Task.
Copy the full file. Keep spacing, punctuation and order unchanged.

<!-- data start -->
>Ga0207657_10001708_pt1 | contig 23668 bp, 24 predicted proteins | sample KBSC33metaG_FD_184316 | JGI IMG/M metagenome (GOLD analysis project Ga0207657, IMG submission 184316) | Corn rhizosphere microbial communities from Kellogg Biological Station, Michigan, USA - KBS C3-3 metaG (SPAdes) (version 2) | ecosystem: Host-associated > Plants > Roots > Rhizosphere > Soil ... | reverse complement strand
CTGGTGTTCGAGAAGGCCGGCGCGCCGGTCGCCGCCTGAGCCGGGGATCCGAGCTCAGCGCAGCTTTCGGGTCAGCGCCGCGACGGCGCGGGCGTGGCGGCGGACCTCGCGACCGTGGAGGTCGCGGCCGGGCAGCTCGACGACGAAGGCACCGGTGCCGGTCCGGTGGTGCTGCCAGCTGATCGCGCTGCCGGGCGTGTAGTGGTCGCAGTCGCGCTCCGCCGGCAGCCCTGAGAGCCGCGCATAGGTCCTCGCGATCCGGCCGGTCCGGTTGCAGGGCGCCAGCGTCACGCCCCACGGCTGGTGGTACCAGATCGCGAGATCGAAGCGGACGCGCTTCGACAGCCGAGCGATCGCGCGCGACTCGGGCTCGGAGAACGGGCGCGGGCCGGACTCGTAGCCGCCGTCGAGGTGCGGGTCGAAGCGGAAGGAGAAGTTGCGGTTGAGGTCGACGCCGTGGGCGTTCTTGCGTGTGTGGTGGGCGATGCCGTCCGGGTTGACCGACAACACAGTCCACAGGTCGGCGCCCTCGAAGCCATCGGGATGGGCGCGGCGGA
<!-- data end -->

>Ga0207657_10001708_pt1 | contig 23668 bp, 24 predicted proteins | sample KBSC33metaG_FD_184316 | JGI IMG/M metagenome (GOLD analysis project Ga0207657, IMG submission 184316) | Corn rhizosphere microbial communities from Kellogg Biological Station, Michigan, USA - KBS C3-3 metaG (SPAdes) (version 2) | ecosystem: Host-associated > Plants > Roots > Rhizosphere > Soil ... | reverse complement strand
CTGGTGTTCGAGAAGGCCGGCGCGCCGGTCGCCGCCTGAGCCGGGGATCCGAGCTCAGCGCAGCTTTCGGGTCAGCGCCGCGACGGCGCGGGCGTGGCGGCGGACCTCGCGACCGTGGAGGTCGCGGCCGGGCAGCTCGACGACGAAGGCACCGGTGCCGGTCCGGTGGTGCTGCCAGCTGATCGCGCTGCCGGGCGTGTAGTGGTCGCAGTCGCGCTCCGCCGGCAGCCCTGAGAGCCGCGCATAGGTCCTCGCGATCCGGCCGGTCCGGTTGCAGGGCGCCAGCGTCACGCCCCACGGCTGGTGGTACCAGATCGCGAGATCGAAGCGGACGCGCTTCGACAGCCGAGCGATCGCGCGCGACTCGGGCTCGGAGAACGGGCGCGGGCCGGACTCGTAGCCGCCGTCGAGGTGCGGGTCGAAGCGGAAGGAGAAGTTGCGGTTGAGGTCGACGCCGTGGGCGTTCTTGCGTGTGTGGTGGGCGATGCCGTCCGGGTTGACCGACAACACAGTCCACAGGTCGGCGCCCTCGAAGCCATCGGGATGGGCGCGGCGGA